NEMA MG 1-2016 Standard for Voltage Stress in Motors and Drives

Due to the negative effects of switched power electronic drives on electric motor lifetime in certain situations, several industry standards have been developed. These standards set recommended limits on the rise time of the voltage waveform and the peak voltages allowed. Two of the most common standards are the NEMA MG 1-2016 standard and the IEC 60034-25 standard.

Both standards provide similar guidelines on the rise time and peak of the leading edge of the voltage waveform. However, the definitions of rise time are slightly different. Therefore, it is important to look carefully at the standard and how to measure the drive waveforms. The rest of this post will focus on the NEMA standard

NEMA MG 1 Definitions

The NEMA standard defines rise time as 10% to 90% of the steady state voltage. The standard defines the peak voltage Vpeak as the zero to peak line-to-line voltage. Figure 1 shows the rise time and peak voltage of the waveform measured line-line at the motor terminals as defined by the NEMA standard. The plot shows a zoomed in view of the leading edge of a voltage pulse.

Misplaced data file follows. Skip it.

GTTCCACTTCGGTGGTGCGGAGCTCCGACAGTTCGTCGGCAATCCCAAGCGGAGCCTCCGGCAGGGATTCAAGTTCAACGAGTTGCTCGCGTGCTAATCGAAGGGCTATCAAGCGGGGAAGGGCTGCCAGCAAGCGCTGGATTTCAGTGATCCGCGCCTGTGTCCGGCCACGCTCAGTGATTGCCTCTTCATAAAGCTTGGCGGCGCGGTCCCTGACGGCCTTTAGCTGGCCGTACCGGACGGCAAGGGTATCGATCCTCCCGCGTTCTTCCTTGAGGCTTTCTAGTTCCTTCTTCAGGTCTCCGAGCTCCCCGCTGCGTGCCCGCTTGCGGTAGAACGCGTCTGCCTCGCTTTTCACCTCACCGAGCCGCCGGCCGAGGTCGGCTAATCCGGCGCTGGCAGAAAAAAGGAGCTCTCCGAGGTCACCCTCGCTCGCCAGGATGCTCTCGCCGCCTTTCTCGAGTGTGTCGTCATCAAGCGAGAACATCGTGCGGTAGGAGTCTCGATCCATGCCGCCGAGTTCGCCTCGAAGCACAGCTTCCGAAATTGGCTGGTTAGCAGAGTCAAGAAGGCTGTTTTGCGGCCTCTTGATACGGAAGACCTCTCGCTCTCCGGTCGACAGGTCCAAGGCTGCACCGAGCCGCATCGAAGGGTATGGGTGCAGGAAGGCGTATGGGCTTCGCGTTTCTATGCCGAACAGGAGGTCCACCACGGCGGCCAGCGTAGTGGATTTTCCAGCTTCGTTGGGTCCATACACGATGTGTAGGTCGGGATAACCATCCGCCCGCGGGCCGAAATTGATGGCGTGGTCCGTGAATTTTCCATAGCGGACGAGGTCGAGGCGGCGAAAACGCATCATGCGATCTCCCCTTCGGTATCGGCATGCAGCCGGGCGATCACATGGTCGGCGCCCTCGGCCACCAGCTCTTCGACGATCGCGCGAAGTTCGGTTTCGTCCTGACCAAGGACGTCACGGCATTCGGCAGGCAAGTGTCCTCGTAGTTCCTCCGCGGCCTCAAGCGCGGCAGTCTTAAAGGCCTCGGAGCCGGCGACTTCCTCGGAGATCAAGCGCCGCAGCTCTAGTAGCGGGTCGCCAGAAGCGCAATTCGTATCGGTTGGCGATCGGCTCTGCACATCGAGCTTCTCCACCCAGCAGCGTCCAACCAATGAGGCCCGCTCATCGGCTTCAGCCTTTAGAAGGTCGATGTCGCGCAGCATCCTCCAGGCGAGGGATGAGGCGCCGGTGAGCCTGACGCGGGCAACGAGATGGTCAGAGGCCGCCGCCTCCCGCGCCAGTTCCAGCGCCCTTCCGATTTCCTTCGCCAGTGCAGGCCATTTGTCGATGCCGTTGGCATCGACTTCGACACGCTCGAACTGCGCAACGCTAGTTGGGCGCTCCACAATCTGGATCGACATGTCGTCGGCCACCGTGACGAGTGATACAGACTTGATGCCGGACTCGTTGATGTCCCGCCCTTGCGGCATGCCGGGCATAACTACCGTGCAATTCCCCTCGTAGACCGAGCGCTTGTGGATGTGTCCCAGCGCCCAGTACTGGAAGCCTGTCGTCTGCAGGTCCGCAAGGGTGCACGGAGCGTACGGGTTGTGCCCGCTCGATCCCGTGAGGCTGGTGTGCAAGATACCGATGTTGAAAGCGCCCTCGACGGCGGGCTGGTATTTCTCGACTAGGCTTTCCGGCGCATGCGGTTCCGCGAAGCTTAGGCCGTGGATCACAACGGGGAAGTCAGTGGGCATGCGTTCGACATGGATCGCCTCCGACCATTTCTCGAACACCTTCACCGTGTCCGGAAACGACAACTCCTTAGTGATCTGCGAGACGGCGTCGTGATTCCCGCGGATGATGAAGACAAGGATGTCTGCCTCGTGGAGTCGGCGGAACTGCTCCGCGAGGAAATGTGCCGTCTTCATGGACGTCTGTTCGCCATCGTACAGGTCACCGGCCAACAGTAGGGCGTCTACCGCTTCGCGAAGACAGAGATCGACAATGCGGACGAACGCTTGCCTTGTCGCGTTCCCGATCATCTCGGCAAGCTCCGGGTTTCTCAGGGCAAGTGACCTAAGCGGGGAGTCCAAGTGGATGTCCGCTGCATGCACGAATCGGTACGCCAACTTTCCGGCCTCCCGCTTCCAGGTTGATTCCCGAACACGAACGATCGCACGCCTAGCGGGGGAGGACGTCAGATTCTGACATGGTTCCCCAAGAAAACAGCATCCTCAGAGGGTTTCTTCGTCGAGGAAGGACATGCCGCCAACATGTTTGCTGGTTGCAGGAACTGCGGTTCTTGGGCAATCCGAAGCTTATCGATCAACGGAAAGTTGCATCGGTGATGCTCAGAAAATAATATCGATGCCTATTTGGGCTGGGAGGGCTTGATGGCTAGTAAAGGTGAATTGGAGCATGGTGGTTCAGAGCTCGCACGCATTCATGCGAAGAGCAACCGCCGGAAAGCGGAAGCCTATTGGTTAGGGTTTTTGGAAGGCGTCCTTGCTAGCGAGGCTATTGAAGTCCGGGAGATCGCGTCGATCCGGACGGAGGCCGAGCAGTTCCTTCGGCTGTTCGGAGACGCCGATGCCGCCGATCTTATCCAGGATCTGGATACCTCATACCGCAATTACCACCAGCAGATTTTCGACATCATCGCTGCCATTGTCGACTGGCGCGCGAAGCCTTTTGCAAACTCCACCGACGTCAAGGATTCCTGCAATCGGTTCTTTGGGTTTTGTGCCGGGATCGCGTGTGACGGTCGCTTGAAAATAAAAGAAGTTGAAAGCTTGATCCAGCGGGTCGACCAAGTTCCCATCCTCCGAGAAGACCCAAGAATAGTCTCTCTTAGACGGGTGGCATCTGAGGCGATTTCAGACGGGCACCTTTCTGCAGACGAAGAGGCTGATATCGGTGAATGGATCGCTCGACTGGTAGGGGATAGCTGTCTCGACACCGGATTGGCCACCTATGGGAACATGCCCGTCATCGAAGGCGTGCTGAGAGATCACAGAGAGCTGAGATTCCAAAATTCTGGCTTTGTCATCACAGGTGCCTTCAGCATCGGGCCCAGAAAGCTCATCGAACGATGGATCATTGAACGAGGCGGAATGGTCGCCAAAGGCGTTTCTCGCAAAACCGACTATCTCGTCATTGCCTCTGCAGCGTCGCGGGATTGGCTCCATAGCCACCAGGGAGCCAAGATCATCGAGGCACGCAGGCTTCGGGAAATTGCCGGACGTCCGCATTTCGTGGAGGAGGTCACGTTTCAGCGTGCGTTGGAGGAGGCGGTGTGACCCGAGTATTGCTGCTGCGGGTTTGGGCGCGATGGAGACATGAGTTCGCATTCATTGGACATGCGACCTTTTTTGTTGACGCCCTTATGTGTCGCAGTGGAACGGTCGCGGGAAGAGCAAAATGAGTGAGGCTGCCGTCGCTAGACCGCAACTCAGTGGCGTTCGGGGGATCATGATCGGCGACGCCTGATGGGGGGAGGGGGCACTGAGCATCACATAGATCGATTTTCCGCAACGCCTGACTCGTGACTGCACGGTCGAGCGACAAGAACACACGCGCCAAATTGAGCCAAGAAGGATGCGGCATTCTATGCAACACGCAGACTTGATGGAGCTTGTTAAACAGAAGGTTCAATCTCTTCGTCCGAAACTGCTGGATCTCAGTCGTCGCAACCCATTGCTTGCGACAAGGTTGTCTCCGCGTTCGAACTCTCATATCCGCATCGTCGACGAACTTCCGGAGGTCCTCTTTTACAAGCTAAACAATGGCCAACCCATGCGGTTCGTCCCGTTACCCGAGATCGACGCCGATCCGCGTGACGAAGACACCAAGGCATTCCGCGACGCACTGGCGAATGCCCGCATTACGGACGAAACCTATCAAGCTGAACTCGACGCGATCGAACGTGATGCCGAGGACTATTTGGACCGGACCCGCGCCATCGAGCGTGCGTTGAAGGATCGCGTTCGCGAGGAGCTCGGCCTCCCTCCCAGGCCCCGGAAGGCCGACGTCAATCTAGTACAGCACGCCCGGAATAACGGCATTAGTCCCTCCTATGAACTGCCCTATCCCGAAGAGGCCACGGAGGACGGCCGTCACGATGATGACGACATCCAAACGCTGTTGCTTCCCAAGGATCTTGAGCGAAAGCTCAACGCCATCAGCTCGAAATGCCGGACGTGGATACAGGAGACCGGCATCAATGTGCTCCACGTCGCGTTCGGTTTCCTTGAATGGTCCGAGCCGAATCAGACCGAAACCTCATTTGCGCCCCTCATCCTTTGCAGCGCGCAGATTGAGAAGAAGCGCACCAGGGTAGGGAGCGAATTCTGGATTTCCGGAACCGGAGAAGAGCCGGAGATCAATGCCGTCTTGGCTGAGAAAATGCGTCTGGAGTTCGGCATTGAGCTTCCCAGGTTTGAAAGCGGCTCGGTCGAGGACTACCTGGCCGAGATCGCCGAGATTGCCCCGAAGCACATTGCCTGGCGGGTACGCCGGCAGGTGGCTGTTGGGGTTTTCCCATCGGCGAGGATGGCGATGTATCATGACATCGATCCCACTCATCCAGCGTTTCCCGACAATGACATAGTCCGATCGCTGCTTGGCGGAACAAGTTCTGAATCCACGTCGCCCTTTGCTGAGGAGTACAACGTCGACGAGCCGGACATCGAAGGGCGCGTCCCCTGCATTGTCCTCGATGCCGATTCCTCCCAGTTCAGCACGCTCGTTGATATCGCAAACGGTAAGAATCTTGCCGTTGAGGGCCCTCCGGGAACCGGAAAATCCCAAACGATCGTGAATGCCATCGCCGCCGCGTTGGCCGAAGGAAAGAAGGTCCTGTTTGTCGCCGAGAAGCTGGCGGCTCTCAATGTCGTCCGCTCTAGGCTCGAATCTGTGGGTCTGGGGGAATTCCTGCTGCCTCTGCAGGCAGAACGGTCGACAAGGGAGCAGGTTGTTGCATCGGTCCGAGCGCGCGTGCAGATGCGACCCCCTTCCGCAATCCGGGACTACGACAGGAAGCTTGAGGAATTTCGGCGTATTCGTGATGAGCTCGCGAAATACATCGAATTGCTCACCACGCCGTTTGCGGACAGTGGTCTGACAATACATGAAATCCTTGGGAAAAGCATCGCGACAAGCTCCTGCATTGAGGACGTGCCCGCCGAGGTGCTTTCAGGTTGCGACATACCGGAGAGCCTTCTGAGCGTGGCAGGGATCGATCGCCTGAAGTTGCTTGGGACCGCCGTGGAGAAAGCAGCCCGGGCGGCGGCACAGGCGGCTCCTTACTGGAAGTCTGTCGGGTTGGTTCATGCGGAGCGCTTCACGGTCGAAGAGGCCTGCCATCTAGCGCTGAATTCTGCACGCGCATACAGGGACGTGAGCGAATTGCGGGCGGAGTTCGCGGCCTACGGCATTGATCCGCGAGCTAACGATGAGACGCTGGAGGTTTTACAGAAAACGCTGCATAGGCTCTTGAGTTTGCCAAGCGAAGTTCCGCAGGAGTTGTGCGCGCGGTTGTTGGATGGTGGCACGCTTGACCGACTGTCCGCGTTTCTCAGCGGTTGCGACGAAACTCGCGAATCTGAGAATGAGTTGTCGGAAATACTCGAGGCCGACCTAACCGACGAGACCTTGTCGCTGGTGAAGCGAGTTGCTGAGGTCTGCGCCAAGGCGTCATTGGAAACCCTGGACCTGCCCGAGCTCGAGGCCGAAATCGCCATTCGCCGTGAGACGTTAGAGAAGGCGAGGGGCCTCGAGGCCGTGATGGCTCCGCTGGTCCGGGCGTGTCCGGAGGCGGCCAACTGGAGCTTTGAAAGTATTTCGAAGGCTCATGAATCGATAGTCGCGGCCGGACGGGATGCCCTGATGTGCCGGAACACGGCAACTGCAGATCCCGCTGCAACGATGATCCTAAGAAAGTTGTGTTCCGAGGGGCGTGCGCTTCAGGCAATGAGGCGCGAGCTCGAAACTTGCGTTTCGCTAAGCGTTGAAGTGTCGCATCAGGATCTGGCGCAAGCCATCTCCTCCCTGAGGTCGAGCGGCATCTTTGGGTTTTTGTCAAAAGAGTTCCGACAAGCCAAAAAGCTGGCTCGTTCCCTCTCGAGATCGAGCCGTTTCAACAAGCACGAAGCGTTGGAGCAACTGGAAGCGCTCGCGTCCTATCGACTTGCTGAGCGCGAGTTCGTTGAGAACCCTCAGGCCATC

NEMA MG 1 Plot
Figure 1 – Definition of rise time and peak voltage.

The allowable limits for the NEMA standard also change depending on the rated voltage of the system. The limits also depend on whether the motor is a general purpose motor or an inverter-rated motor.

General Purpose Motors

NEMA MG1 Part 30 specifies allowable rise times and peak voltages for general purpose electric motors. These motors are typically connected to sinusoidal line voltages or older thyristor-based drives.  The allowable rise time is relatively slow, since some of these motors may not be able to handle the faster rise times of Silicon IGBT drives.

Inverter-Rated Motors

NEMA MG1 Part 31 specifies allowable rise times and peak voltages for inverter-rated motors that are directly connected to Silicon IGBT-based drives. Section specifies allowable rise times that are much shorter than the Part 30 standard. This allows for higher dv/dt than for general purpose motors. The peak voltage also changes based on the system voltage, with different limits for absolute peak voltage, and peak voltage for partial-discharge-free operation.


Are your system waveforms NEMA MG 1 compliant? Head over to the Voltage Waveform Simulation Page on this site to see how the fast rise times of drive waveforms affect overshoot and ringing at the motor terminals. The simulation allows you to test how filters may bring voltage waveforms into compliance with your specifications.